Faced with this tide of discontent, policymakers are forging a response. Governments, multilateral institutions and donors have launched a raft of initiatives to get to grips with the problem. From Barack Obama’s Power Africa to the AfDB’s New Deal on Energy and the UK’s Energy Africa, all claim to offer a way out of the impasse and a formula for achieving cooperation among stakeholders. Yet despite lofty rhetoric and ambitious goals, investors are still waiting for a sign that the message has hit home.
“Clearly the dialogue has changed and governments are more open about admitting that this is a priority,” says Ousmène Mandeng, a former deputy division chief at the International Monetary Fund (IMF) and now head of research at New Sparta Asset Management, an investment firm targeting African power assets.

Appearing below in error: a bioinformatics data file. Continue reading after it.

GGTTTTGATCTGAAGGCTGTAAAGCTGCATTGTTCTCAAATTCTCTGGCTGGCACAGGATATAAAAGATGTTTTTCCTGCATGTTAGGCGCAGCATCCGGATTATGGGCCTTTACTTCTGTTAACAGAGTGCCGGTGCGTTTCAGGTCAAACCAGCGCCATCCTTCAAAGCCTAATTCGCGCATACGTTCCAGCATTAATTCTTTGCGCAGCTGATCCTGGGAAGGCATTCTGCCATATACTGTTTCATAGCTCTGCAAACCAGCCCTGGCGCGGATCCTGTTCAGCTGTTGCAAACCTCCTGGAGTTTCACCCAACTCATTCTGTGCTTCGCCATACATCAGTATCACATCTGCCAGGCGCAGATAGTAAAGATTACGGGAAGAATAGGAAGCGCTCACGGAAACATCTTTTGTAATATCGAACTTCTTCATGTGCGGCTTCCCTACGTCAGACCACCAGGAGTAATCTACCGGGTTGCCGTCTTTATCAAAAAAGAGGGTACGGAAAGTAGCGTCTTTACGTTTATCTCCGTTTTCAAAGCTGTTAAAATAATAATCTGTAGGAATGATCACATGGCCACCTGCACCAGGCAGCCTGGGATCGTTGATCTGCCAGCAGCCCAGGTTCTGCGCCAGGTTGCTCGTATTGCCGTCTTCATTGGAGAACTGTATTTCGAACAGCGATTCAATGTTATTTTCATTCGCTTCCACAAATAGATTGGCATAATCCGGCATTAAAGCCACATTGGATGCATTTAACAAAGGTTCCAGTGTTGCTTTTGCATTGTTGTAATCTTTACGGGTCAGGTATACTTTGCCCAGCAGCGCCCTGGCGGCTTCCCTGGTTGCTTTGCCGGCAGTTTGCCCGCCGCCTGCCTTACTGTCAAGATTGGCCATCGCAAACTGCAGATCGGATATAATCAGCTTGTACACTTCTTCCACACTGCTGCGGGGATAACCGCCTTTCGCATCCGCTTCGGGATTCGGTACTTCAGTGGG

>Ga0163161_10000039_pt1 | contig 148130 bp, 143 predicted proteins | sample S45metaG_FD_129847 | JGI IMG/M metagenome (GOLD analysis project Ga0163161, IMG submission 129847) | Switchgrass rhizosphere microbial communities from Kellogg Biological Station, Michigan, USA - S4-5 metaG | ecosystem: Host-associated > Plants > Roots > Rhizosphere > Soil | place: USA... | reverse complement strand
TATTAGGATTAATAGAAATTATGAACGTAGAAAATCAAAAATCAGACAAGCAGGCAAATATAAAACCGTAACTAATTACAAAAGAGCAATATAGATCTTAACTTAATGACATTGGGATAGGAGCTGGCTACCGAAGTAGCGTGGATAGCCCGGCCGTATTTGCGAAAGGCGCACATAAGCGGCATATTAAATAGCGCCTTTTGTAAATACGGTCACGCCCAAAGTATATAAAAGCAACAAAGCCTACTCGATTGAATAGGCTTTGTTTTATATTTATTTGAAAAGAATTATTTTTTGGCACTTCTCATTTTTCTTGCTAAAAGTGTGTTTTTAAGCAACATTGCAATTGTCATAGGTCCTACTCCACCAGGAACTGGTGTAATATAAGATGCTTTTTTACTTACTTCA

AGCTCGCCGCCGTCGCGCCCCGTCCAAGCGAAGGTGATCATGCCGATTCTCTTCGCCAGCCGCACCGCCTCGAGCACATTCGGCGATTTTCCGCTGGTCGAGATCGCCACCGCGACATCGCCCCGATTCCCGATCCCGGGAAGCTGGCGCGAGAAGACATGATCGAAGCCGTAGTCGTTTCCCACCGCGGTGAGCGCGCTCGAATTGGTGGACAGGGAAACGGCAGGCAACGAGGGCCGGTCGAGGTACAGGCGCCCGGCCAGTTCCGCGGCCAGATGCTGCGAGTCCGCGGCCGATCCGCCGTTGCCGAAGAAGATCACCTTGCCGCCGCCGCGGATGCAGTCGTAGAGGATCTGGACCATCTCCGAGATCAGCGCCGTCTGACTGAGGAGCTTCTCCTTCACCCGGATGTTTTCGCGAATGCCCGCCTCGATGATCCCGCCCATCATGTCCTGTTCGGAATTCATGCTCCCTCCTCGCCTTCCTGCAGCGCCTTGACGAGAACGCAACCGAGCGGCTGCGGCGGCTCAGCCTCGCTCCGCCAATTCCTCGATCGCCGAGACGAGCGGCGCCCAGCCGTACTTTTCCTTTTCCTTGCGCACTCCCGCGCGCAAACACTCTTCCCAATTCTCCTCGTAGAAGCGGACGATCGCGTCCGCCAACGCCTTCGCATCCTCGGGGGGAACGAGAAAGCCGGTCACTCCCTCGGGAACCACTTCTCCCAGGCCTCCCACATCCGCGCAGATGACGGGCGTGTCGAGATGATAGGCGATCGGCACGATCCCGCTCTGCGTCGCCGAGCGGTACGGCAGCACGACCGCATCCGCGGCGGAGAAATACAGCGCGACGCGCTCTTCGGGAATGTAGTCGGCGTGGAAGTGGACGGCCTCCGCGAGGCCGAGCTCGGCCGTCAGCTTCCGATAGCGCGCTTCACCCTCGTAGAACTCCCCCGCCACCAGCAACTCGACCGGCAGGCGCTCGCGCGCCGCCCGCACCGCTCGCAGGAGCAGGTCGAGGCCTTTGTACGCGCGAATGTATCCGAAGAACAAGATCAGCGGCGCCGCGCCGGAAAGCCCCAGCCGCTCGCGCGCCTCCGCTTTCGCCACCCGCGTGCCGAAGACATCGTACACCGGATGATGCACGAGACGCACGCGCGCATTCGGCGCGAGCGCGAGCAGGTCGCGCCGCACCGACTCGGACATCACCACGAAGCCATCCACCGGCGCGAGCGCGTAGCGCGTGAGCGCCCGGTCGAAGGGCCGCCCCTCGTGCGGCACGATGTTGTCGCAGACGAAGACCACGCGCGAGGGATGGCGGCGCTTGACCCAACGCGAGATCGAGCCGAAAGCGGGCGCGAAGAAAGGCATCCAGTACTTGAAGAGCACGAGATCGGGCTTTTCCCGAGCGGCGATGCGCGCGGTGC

“Whether the conditions for setting up and installing more electricity have changed remains to be seen. I don’t think we’ve seen the sort of acceleration that we should have expected in light of the initiatives – I think we need a big bang, some sort of major breakthrough that African governments are serious and want to get it off the ground”.
As he took to the lectern hours after an emotional visit to Nelson Mandela’s Robben Island cell, few expected Barack Obama’s June 2013 speech at the University of Cape Town to serve as anything more than a generous tribute to South Africa’s democratic transition – perhaps sprinkled with references to Robert F. Kennedy’s famed 1966 speech on the same campus.